It is fascinating, how a message of a participant of last week's KM4Dev workshop, who just congratulated me to the launch of my blog today, is able to force me into hectic and most nervous activity. I just created the launch 4 days ago and Google is already indexing it on the second page when searching my name??? I remember times when search engines needed 6 months for this... Does that mean that I now actually have to WRITE something in my blog every week? I cannot dissapoint the 2 people who suscribed to my blog within these first four days, can I? But what if more people will see it then? Waves of thoughts are breaking over me... What if colleagues will find the blog and read about my professional views? Ooooh.. what if my boss reads it? Or my Human Resources focal point? Or former students from university. What about family and friends? I realize this has serious implications on my public reputation, as well as my professional environment, my career options, my social peers, well, maybe even my love life! Do I really want to do this? Writing and publishing fragments of thoughts visible to anyone in the world? Why would I wnt to do this? What are the benefits - and more important, what are the risks? Launching an own blog just out of a moment's mood might not be the perfect framework to reflect on these questions... hm, on the other hand - maybe this is exactly the right framework...?

Saturday, 23 June 2007

Magister Artium!

After waiting for several months for my professors to review my final thesis in my studies in political science, I finally received my certificate yesterday! This means I can now freely distribute my thesis to everyone who is interested.

The thesis examined the connection between common development theory approaches and ICT for Development (ICT4D), based on the observation that most development projects in this field seemed to be somehow disconnected from theory-based development research. Projects often were developed according to various assumptions which have never been proved before - such as the idea that development countries would be able to 'leapfrogg' various stages of development by transforming form agricultural societies straight to information societies. The character of these considerations where inspired by a rather practical and pragmatic approach, asking rather what actually could work than how this would connect to the research in development theory of the years before. The guiding question of the thesis therefore was if ICT4D was actually done without development theory at all. Where there any connections to developmeng theory approaches of the last 20 years and if, which role does ICT4D play in these different approaches?

The study was conducted in cooperation with InWEnt – Internationale Weiterbildung und Entwicklung (Capacity Building International, Germany) gGmbH and in particular with the support of Balthas Seibold ( The InWEnt project IT@COOPS ( in this regard served as a case study to illustrate how the different development approaches implicitely or explicitely feed into one concrete ICT4D project.

Unfortunatley, the study is only available in German language, which was a concession to the fact that I had to complete the writing solely on weekends during the first months of my new position at UN Volunteers. However, if you like to learn more about the study and its context, feel free to contact me personally.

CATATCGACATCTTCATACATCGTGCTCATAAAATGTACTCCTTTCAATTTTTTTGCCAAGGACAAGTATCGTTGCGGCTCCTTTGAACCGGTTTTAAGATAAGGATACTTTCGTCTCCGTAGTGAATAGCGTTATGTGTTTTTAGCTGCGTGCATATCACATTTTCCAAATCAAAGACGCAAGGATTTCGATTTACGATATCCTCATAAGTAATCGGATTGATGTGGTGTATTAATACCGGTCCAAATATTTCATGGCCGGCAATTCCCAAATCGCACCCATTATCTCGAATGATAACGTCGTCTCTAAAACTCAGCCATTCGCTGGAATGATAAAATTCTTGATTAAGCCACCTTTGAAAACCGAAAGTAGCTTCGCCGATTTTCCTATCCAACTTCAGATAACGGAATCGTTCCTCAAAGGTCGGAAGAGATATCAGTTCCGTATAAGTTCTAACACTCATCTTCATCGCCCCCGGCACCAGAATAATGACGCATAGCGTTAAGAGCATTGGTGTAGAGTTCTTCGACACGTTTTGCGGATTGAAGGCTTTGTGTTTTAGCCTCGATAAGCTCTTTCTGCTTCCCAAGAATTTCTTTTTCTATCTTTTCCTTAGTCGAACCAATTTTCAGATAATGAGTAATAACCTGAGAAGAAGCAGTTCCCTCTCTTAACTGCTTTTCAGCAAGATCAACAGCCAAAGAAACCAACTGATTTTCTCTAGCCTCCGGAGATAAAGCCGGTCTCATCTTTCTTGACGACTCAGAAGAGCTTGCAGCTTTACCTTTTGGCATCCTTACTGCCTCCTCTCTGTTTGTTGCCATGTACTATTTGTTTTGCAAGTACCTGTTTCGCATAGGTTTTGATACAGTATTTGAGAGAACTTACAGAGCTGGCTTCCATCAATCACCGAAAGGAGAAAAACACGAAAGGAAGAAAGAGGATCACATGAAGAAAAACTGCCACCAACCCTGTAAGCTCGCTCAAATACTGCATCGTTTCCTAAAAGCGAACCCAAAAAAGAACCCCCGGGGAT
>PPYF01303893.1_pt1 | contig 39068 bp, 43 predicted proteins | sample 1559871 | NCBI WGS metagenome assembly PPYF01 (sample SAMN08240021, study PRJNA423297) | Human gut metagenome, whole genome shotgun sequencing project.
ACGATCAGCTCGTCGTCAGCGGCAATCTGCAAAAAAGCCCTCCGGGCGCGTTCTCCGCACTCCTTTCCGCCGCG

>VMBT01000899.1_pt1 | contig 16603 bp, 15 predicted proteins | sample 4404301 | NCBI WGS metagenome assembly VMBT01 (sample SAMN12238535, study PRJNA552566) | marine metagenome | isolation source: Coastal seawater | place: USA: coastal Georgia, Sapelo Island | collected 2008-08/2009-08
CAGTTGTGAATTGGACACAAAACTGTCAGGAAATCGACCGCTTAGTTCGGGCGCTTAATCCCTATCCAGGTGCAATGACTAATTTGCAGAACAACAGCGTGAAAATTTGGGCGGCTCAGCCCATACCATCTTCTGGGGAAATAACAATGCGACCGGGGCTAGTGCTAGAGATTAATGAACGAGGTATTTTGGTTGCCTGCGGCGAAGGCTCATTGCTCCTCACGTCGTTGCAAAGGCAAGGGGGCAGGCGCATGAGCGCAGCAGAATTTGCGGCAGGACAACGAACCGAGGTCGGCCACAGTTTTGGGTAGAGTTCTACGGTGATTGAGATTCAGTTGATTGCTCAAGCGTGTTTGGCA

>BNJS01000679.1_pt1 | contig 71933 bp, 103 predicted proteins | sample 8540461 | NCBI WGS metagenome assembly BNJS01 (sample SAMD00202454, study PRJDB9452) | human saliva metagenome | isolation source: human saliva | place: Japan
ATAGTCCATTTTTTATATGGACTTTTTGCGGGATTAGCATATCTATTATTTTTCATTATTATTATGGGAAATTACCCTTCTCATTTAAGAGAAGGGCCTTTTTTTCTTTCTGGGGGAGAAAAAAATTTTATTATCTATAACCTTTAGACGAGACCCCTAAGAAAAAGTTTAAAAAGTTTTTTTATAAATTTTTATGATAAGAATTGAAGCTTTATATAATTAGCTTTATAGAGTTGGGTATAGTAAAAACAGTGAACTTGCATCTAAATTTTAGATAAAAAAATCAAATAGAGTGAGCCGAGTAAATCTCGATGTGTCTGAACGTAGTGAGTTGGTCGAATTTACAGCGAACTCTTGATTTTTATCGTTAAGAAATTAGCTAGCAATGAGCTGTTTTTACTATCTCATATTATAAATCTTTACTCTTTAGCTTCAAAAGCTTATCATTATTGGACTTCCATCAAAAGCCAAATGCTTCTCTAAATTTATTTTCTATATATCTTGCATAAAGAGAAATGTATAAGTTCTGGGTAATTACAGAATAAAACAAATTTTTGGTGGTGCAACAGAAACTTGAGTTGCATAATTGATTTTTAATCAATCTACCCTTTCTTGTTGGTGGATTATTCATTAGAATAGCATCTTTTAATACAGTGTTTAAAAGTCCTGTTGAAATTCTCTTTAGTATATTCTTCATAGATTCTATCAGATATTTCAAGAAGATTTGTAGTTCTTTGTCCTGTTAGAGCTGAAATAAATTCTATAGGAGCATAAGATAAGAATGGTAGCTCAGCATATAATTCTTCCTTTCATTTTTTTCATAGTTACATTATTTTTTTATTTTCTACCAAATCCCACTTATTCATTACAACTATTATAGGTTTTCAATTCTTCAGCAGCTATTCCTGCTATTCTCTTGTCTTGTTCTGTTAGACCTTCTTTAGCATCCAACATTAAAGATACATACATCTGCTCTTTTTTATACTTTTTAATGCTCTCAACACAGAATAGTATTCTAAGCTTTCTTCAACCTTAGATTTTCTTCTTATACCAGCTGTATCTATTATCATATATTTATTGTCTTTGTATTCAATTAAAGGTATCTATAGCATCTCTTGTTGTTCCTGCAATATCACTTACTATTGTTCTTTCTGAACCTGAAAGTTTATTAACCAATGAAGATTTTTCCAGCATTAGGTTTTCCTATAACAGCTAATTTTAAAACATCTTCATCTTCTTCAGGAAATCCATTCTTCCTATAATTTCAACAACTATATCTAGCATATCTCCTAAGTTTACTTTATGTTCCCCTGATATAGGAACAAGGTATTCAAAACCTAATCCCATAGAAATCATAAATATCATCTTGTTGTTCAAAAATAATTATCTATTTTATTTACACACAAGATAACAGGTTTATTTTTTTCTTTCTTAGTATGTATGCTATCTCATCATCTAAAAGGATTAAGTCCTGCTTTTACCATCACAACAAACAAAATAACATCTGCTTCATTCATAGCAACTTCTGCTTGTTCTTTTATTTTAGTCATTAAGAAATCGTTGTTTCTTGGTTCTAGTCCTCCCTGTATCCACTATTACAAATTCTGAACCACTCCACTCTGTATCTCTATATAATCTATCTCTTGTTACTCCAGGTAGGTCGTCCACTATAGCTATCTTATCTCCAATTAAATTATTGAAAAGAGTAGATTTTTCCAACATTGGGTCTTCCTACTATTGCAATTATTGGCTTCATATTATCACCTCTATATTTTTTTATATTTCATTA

Download the study

Friday, 22 June 2007

I was sure I will never write a blog

It has been about 13 years ago, that a good friend of mine tried to persuade me to get myself an email account in order to communicate with her in some other part of Europe. It was 1994, I was 20 and I had just started my studies in computer science in multimedia. Even though I signed up for one of the most innovate studies existing in Europe at that time, I had somehow a strong hesitation when it came to new tools which did not immediately reveal their usability to me. So it took my friend about 6 months until I finally approached our university's IT admin to set up my account. Since then roughly about 10,000 emails have left my outbox and today of course I could not live without emails anymore.

But somehow, this inner resistance regarding new fancy-but-senseless tools remained to a certain extent. So all the hype about blogs and Web 2.0 left me extraordinary unimpressed. In fact, I considered most of the blogs I have seen in the early days to be stunningly irrelevant, boring and basically a waste of time. Who the heck should keep track of all the stuff which is written out there and how on earth should one filter the relevant needles in the haystack? I decided to leave this to the professionals, trusting that journalists would provide me with filtered, condensed and up-to-date destillations of blog articles whenever there was actually something important posted in the world out there. As far as I was concerned, I had better things to do.

And well, I still have of course. Intrestingly enough however, today I ended up working in Knowledge Management at the United Nations Volunteers, so I cannot avoid to concern myself with any tools and ideas which support knowlede sharing and exchange. And therefore - after quite a long time in which I tried to ignore that I actually SHOULD concern myself with Web 2.0 tools for professional reasons - the wave finally broke over me... After participating in a 3-days workshop of the Knowledge Management for Development Network in Zeist, Netherlands this week ( and especially some lengthy discussions with Christian Kreutz who shared on our train ride back to Germany his experience about setting up his own blog after a similar time of resistance (, I decided to start my own. Just to see what will develop out of it...